Each tile is the size of the sub-group defined by the two levels of the two variables. So, in each sub-panel, the lowest tile on the left is the group that feels hampered heavily by health issues and is politically active. This share is much bigger in the group of the old-old compared to the young-old. The blue tiles are the sub-groups who do not feel hampered at all in their everyday lives. We see that the unhampered group is represented more in higher-activity groups than in the passive groups. We also see that the largest group among the young-old and the old-old are the ones that feel fine and just go to the polls. These are older people who are not constrained by their health and only partake in politics through voting. However, among the old-old, this group is smaller than among the young-old. Overall, the politically passive and those who only vote are more common among the old-old than among the young -old. The group whose members use voting in addition to other forms of political participation is smaller among the old-old than among the young-old.

In a nutshell, we see that health structures the ways in which older people participate in politics. Worse health is associated with less or no political activity. Non-institutionalised participation plays a small role among older people to begin with, and it becomes almost non-existent among the old-old.

Figure 1: Proportion of sub-groups by activity types and whether they feel hampered by health issues in their daily activities, 20 European countries in 2014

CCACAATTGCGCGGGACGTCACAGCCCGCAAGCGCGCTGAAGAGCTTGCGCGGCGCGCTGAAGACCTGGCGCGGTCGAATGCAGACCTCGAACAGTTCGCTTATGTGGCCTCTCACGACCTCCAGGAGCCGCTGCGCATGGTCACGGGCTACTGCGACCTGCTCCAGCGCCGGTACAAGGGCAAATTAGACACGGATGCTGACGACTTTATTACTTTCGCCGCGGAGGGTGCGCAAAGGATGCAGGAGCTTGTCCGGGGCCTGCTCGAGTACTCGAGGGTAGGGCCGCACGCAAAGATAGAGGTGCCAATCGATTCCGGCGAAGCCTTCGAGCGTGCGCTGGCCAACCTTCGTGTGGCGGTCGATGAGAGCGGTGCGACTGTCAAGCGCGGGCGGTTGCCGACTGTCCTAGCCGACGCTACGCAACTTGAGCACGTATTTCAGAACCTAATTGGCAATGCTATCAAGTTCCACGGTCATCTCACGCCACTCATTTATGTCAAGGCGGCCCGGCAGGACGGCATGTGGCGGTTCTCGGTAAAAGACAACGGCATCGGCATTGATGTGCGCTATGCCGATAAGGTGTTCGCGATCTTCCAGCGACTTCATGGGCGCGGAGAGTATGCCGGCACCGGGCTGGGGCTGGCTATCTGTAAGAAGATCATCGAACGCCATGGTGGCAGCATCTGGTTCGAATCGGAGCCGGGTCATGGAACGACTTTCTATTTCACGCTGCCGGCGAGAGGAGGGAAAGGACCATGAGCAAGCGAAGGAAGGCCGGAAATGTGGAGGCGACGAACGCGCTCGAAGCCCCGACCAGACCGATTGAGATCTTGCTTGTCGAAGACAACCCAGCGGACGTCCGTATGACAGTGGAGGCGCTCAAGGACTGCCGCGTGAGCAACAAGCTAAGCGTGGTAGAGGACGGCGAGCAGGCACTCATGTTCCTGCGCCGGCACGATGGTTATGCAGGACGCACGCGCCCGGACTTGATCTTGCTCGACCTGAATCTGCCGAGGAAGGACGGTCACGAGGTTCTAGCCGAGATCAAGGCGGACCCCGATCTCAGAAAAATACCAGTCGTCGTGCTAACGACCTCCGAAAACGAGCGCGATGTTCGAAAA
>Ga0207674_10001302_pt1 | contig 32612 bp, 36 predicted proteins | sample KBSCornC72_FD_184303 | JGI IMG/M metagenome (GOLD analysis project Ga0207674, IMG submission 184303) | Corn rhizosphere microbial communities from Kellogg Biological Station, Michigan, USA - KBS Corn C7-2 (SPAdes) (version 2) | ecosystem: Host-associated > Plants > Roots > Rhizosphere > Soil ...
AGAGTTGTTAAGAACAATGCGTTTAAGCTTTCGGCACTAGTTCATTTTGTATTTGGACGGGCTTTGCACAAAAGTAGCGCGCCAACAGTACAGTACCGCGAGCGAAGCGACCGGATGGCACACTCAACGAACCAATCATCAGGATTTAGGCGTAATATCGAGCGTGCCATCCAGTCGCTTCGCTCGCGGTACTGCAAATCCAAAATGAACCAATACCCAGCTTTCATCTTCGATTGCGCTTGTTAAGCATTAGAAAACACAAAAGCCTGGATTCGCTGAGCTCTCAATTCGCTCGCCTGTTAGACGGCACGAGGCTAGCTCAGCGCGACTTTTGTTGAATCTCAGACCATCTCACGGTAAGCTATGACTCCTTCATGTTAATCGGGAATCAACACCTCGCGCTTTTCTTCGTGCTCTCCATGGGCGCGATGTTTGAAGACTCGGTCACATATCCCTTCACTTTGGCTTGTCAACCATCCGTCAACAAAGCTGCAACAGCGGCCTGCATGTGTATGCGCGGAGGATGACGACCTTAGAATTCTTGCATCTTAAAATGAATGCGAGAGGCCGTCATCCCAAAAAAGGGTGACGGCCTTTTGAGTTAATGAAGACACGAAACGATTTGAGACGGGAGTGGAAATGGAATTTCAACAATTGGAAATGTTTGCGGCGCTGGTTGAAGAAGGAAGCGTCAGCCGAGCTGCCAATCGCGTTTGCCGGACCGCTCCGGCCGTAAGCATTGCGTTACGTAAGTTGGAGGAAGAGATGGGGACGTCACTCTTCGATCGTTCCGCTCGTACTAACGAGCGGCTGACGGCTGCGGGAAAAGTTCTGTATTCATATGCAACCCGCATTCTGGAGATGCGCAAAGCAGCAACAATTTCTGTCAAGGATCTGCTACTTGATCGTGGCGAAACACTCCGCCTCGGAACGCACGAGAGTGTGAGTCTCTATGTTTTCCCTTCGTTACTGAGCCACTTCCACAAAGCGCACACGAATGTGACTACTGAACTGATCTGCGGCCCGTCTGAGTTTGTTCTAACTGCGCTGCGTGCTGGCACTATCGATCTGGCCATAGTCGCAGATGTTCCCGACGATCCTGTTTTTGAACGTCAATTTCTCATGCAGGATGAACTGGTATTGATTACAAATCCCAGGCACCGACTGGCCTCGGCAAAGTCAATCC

Proportion of sub-groups by activity types and whether they feel hampered by health issues in their daily activities, 20 European countries in 2014

Proportion of sub-groups by activity types and whether they feel hampered by health issues in their daily activities, 20 European countries in 2014

We have thus confirmed that older people are a divided group. They are divided by differences in attitudes and resources that relate to income, education, gender and health. These differences not only structure the social position of older people, but also what they do and want in politics. Socio-economic inequality among older people translates into political inequality among older people, a fact that is often very much neglected in public debate.



Barford, Anna, Danny Dorling, George Davey Smith, and Mary Shaw. 2006. “Life Expectancy: Women Now on Top Everywhere.” British Medical Journal 332 (7545):808.